Don’t allow your agents to get bogged down by heavy workloads that never seem to ease. Help reduce their burden by realistically scheduling their hours in the call centre — and be prepared to adapt their schedule if workloads build up. 

6. Offer Performance Feedback

Providing constructive performance feedback to agents is a must in the call centre work environment. The work can often be mundane and repetitive, but thoughtful feedback delivered timely can help keep employees engaged, focused on continuous improvement, and feeling more satisfied at work overall. 

The feedback process also presents an opportunity to check in with an agent to gauge their stress level and determine if any adjustments to their schedule or workload are needed.

Improve Your Call Centre Environment with Invoca

You can reduce the stress level in your call centre work environment, boost team morale and job satisfaction, and help keep call centre burnout at bay by focusing on what’s happening in your agents’ day-to-day work lives. Offering positive reinforcement can go a long way toward helping them feel valued and supported.

Invoca’s unbiased, objective call scoring means you don’t just see how an agent performs on a bad day — you see every day. That insight helps you provide constructive feedback that motivates employees to make the most of their call centre career.

Invoca allows you to give your sales agents real-time comments on their performance

Here’s an example of how one company, MoneySolver, uses Invoca to address agents’ stress in the call centre while improving team performance: The financial services company based in Jacksonville, Florida, has a large team of about 100 agents working in its sales-focused call centre. Half of the team qualifies calls, and the other half closes deals. 

With such a large team, it was difficult for managers to give each agent the individual performance feedback they deserved. But after deploying Invoca’s conversation analytics software, MoneySolver was able to create two AI-powered scorecards — one for agents qualifying calls, and one for the closers.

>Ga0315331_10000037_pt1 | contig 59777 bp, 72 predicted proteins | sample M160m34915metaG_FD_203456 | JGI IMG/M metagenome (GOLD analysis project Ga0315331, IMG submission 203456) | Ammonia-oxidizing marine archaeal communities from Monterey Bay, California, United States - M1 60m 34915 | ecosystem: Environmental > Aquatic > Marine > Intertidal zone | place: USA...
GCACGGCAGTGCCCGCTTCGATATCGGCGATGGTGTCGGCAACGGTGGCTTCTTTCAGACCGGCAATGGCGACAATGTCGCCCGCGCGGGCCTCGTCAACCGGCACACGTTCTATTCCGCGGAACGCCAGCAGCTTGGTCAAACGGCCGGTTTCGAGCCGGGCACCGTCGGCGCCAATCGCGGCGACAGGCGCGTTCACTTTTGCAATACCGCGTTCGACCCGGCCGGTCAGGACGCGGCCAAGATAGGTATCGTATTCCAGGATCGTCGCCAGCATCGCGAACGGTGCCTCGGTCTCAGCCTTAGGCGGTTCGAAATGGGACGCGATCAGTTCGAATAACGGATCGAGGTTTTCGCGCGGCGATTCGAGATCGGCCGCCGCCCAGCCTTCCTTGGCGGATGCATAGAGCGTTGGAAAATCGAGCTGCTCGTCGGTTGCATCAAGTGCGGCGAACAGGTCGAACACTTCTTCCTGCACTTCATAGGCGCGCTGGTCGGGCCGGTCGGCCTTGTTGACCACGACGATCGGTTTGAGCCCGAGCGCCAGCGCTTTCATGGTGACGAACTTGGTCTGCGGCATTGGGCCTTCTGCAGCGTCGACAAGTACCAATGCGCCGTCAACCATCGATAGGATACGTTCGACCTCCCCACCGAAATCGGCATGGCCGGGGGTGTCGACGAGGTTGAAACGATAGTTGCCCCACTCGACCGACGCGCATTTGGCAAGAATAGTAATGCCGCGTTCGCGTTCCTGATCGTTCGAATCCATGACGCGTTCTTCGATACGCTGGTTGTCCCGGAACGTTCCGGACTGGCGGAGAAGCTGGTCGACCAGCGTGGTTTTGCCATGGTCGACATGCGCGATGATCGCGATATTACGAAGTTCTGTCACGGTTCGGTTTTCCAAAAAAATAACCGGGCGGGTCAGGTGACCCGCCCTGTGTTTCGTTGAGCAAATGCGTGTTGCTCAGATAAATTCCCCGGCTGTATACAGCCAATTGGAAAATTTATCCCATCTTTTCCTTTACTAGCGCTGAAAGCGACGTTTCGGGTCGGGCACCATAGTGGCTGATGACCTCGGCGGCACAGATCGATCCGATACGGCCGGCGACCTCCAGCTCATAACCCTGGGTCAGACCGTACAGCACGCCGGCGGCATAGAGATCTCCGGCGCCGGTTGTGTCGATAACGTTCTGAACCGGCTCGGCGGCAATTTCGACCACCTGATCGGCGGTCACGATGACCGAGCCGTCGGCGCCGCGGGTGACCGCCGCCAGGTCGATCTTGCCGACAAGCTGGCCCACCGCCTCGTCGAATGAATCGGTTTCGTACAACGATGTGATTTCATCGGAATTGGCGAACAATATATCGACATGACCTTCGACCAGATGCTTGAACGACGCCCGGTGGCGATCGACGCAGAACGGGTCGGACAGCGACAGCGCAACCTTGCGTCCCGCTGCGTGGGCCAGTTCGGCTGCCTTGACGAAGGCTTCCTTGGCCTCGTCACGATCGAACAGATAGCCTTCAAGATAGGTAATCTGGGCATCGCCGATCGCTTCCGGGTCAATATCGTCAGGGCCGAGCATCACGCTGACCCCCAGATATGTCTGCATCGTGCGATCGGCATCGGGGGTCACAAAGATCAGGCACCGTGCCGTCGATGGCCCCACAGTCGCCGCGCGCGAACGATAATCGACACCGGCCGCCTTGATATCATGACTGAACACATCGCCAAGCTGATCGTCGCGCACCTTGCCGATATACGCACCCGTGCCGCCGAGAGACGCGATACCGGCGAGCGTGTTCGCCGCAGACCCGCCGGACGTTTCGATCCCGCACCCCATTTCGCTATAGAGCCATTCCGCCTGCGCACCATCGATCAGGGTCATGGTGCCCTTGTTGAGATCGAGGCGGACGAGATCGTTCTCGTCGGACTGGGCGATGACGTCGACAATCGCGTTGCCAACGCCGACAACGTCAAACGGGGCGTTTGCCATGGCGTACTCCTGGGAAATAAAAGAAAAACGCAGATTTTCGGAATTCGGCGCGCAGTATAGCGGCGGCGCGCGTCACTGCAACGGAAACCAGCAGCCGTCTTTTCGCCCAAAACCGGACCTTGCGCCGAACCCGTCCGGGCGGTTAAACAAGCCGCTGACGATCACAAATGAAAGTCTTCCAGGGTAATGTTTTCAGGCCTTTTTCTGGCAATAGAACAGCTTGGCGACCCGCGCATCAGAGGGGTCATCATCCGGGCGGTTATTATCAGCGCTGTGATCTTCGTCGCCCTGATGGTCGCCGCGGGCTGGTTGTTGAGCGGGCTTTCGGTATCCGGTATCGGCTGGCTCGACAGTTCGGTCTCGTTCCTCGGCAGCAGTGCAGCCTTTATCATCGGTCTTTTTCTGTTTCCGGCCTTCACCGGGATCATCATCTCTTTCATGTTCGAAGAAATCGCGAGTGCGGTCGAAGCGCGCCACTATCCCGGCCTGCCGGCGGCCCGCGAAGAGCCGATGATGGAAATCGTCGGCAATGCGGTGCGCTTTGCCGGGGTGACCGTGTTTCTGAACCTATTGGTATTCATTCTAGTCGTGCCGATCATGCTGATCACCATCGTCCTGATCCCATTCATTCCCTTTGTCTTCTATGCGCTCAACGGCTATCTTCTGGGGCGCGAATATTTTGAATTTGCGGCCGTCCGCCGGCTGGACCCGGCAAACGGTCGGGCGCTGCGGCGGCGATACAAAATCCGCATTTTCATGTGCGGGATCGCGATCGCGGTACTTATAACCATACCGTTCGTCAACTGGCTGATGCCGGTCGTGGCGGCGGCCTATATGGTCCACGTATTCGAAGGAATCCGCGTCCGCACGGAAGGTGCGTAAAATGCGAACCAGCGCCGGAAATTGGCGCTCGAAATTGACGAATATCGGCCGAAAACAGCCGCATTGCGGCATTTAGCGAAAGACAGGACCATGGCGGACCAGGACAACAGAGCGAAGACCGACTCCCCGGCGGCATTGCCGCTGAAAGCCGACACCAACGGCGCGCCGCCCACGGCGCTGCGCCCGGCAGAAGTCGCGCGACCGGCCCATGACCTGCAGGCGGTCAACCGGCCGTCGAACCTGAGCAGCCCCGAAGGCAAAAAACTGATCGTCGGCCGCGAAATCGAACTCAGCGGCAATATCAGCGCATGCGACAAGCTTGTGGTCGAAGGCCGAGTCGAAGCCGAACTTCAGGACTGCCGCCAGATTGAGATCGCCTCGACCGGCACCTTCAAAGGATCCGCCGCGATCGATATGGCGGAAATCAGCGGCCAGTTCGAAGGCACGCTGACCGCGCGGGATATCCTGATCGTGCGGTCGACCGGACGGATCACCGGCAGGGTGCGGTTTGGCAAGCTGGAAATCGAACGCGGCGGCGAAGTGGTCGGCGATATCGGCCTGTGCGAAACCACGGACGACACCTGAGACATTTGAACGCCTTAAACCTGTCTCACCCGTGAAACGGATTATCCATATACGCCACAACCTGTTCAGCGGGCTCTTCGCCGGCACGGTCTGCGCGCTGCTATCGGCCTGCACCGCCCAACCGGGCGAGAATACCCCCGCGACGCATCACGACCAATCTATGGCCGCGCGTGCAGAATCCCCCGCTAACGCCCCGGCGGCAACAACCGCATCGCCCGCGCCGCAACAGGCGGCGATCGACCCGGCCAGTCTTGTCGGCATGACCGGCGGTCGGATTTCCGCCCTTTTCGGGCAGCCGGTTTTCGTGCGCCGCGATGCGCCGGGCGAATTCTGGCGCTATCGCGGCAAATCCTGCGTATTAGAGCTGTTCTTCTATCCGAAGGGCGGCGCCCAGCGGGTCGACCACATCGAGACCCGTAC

Creating scores for every call gave MoneySolver’s agents an instant morale boost because they knew 100% of their calls were reviewed, instead of a small sample, and that any human bias in grading was taken out of the equation. It’s also improved the company’s employee engagement since all scores are posted on a friendly competition leaderboard.

With Invoca, MoneySolver enhanced its training for and engagement with its call centre employees. It realised a significant return on investment, too: It doubled its close rate after deploying Invoca’s call tracking and conversation intelligence software.

Read the full case study here.

Additional Reading

Want to learn more about Invoca's contact centre solution? Check out these resources:

Subscribe to the Invoca Blog

Get the latest on AI and conversation intelligence delivered to your inbox.

Get expert tips on marketing, call tracking, and conversation intelligence AI delivered straight to your inbox every two weeks. Join thousands of marketing and contact center professionals and subscribe today!

Webinar: Going beyond lead generation
Calling all digital marketers!
Level up your marketing game with industry experts' advice on building a revenue-focused strategy.
Register Now!
white arrow